A Louisiana agriculture official urged Congress on Wednesday to direct the Army Corps of Engineers to fully tap the Harbor Maintenance Tax Fund, so the lower Mississippi River could be dredged to handle more agriculture exports.
Michael Strain, commissioner of agriculture and forestry, said farmers can’t fully load vessels on the river because of silting, costing exporters 10 cents a bushel on roughly 1.3 billion bushels of corn, wheat and beans. Strain was one of the several witnesses at a House Ways and Means subcommittee who testified in favor of the Realize America's Maritime Promise Act.
The bill has gathered widespread bipartisan support from members of the House who are outraged that the part of the harbor trust fund is used as a budget offset for unrelated programs. The trust fund now runs a surplus of more than $6 billion.
Rep. Charles Boustany, R-La., the bill’s principal sponsor who chaired the hearing, said he had a letter from the Corps that the surplus is more than enough to maintain all waterways under its jurisdiction. The bill, introduced a year ago as stand-alone legislation, will likely be included in House Republican’s five-year, $260 billion surface transportation bill, Boustany said.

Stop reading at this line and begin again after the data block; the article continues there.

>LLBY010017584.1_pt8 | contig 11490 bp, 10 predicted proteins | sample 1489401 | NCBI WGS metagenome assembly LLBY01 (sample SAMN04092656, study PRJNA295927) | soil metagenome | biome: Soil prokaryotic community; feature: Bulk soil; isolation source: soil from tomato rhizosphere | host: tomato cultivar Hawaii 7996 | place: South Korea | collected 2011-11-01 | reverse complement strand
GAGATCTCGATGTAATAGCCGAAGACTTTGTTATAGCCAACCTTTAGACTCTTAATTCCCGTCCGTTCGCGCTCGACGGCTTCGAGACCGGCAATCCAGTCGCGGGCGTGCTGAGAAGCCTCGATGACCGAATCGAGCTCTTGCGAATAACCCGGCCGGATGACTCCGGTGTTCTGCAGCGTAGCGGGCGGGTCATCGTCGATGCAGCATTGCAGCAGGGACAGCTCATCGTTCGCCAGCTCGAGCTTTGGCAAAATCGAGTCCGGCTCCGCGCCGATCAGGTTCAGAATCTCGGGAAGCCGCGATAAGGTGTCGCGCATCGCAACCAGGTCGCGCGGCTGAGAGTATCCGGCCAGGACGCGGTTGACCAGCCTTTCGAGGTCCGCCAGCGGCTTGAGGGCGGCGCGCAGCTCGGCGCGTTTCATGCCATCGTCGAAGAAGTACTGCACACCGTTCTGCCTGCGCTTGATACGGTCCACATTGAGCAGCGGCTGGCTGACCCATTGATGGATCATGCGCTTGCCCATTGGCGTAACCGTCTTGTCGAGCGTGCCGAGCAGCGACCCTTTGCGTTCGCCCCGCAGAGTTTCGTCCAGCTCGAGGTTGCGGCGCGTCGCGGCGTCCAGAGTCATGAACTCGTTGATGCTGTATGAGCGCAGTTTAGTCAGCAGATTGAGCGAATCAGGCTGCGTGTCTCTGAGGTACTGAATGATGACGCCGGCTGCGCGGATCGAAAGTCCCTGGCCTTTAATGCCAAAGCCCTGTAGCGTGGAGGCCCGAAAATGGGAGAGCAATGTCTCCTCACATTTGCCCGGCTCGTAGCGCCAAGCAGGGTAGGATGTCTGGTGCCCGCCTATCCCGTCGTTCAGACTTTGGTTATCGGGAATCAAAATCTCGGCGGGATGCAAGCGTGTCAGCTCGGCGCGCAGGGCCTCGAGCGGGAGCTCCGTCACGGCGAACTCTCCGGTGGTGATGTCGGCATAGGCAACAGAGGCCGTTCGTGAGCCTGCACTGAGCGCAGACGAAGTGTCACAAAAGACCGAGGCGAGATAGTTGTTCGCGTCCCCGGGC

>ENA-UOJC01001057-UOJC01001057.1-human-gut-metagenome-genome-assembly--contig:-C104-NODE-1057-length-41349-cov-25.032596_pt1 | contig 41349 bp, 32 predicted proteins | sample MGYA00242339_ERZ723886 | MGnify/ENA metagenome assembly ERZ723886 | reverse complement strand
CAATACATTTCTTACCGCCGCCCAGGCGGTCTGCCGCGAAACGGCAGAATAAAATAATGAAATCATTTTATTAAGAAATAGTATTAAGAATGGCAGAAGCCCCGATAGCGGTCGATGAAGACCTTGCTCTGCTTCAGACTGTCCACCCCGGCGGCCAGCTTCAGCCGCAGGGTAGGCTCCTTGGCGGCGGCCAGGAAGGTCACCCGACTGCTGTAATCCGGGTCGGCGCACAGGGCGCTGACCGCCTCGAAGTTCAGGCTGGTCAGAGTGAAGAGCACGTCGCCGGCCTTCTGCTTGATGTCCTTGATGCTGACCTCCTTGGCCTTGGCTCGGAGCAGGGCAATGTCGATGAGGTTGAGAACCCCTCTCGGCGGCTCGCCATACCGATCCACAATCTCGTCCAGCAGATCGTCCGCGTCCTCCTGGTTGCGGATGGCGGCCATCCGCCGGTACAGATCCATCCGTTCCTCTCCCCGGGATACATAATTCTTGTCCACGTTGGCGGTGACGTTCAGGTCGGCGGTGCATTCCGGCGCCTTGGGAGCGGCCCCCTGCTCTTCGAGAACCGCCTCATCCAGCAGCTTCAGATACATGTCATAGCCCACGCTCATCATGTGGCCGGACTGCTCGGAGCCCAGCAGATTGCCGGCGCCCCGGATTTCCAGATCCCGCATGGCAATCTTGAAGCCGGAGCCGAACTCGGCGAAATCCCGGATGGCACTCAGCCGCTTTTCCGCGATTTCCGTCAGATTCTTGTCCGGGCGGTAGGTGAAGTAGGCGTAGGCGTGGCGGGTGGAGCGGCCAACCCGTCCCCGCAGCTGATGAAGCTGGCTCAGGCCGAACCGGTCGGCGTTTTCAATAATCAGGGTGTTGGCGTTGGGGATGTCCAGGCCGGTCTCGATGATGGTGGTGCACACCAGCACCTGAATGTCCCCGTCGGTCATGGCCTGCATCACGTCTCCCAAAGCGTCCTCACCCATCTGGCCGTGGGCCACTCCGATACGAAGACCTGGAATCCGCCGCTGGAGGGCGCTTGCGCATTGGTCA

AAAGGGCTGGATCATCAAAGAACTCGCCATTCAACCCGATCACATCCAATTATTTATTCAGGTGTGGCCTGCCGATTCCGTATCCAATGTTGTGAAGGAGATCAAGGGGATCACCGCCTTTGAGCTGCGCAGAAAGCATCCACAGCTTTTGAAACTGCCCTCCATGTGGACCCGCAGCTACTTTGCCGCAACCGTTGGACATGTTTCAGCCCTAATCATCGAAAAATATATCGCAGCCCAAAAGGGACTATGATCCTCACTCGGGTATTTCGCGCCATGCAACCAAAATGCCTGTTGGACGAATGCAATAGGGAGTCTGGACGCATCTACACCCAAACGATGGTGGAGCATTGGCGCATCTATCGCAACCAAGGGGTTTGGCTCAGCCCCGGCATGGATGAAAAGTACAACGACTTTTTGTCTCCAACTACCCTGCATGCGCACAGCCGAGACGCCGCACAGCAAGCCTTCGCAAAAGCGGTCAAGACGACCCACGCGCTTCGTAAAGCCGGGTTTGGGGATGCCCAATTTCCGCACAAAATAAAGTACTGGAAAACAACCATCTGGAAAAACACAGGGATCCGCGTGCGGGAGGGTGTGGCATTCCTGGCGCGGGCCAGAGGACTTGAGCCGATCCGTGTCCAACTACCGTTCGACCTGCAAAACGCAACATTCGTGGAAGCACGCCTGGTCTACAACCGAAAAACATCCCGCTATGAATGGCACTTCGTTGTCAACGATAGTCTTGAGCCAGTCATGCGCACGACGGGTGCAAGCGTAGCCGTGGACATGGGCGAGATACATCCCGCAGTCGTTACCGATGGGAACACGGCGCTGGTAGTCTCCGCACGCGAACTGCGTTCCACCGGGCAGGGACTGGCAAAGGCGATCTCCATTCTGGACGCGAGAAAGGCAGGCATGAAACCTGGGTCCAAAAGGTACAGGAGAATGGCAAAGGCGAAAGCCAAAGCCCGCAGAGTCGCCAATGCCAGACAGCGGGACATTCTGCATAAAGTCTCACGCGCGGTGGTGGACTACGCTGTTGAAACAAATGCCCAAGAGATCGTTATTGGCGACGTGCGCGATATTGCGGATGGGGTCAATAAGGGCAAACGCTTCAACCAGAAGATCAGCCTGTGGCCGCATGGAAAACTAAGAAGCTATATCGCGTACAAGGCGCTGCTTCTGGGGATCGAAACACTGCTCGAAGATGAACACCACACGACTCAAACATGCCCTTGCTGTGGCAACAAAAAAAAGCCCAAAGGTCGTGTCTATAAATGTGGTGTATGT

Silting in the Mississippi channel has been a particular concern after flooding in the Midwest last year dumped nearly 20 million square feet of topsoil in the passage between New Orleans and the Gulf. The channel’s authorized depth is 45 feet, but at times was as shallow as 42 feet, forcing officials to reduce vessel draft to prevent grounding.
Budget constraints forced the Corps to reduce its dredging budget for the Lower Miss from an average of $104 million per year to $72.6 million. Recently an emergency appropriations from Congress added an additional $55 million this year.